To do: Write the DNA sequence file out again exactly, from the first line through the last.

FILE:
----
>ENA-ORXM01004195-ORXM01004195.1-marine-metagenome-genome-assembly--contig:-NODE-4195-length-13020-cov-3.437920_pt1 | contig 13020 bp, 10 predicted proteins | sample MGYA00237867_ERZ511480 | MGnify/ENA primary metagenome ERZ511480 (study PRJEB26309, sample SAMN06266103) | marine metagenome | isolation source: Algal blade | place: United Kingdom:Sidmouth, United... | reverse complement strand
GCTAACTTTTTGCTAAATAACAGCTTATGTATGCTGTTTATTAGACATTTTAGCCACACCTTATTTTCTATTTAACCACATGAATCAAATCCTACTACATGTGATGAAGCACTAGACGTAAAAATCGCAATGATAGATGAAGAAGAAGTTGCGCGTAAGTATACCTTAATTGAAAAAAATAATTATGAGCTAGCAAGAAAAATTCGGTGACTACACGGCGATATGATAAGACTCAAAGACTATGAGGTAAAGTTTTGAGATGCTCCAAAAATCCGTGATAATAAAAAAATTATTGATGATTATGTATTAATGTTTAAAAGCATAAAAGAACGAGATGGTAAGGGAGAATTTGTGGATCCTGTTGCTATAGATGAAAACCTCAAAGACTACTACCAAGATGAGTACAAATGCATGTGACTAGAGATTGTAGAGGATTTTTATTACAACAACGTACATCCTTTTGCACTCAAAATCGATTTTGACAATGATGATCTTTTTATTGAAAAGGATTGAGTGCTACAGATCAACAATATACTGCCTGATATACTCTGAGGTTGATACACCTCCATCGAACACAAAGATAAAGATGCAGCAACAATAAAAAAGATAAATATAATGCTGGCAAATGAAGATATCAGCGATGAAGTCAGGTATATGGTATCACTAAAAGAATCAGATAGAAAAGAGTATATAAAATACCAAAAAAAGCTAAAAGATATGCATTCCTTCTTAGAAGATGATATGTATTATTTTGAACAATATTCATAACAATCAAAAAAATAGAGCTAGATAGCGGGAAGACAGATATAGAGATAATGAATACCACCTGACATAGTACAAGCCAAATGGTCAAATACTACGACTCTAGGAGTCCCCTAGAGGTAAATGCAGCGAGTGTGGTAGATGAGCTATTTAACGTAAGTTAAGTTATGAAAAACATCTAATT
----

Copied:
>ENA-ORXM01004195-ORXM01004195.1-marine-metagenome-genome-assembly--contig:-NODE-4195-length-13020-cov-3.437920_pt1 | contig 13020 bp, 10 predicted proteins | sample MGYA00237867_ERZ511480 | MGnify/ENA primary metagenome ERZ511480 (study PRJEB26309, sample SAMN06266103) | marine metagenome | isolation source: Algal blade | place: United Kingdom:Sidmouth, United... | reverse complement strand
GCTAACTTTTTGCTAAATAACAGCTTATGTATGCTGTTTATTAGACATTTTAGCCACACCTTATTTTCTATTTAACCACATGAATCAAATCCTACTACATGTGATGAAGCACTAGACGTAAAAATCGCAATGATAGATGAAGAAGAAGTTGCGCGTAAGTATACCTTAATTGAAAAAAATAATTATGAGCTAGCAAGAAAAATTCGGTGACTACACGGCGATATGATAAGACTCAAAGACTATGAGGTAAAGTTTTGAGATGCTCCAAAAATCCGTGATAATAAAAAAATTATTGATGATTATGTATTAATGTTTAAAAGCATAAAAGAACGAGATGGTAAGGGAGAATTTGTGGATCCTGTTGCTATAGATGAAAACCTCAAAGACTACTACCAAGATGAGTACAAATGCATGTGACTAGAGATTGTAGAGGATTTTTATTACAACAACGTACATCCTTTTGCACTCAAAATCGATTTTGACAATGATGATCTTTTTATTGAAAAGGATTGAGTGCTACAGATCAACAATATACTGCCTGATATACTCTGAGGTTGATACACCTCCATCGAACACAAAGATAAAGATGCAGCAACAATAAAAAAGATAAATATAATGCTGGCAAATGAAGATATCAGCGATGAAGTCAGGTATATGGTATCACTAAAAGAATCAGATAGAAAAGAGTATATAAAATACCAAAAAAAGCTAAAAGATATGCATTCCTTCTTAGAAGATGATATGTATTATTTTGAACAATATTCATAACAATCAAAAAAATAGAGCTAGATAGCGGGAAGACAGATATAGAGATAATGAATACCACCTGACATAGTACAAGCCAAATGGTCAAATACTACGACTCTAGGAGTCCCCTAGAGGTAAATGCAGCGAGTGTGGTAGATGAGCTATTTAACGTAAGTTAAGTTATGAAAAACATCTAATT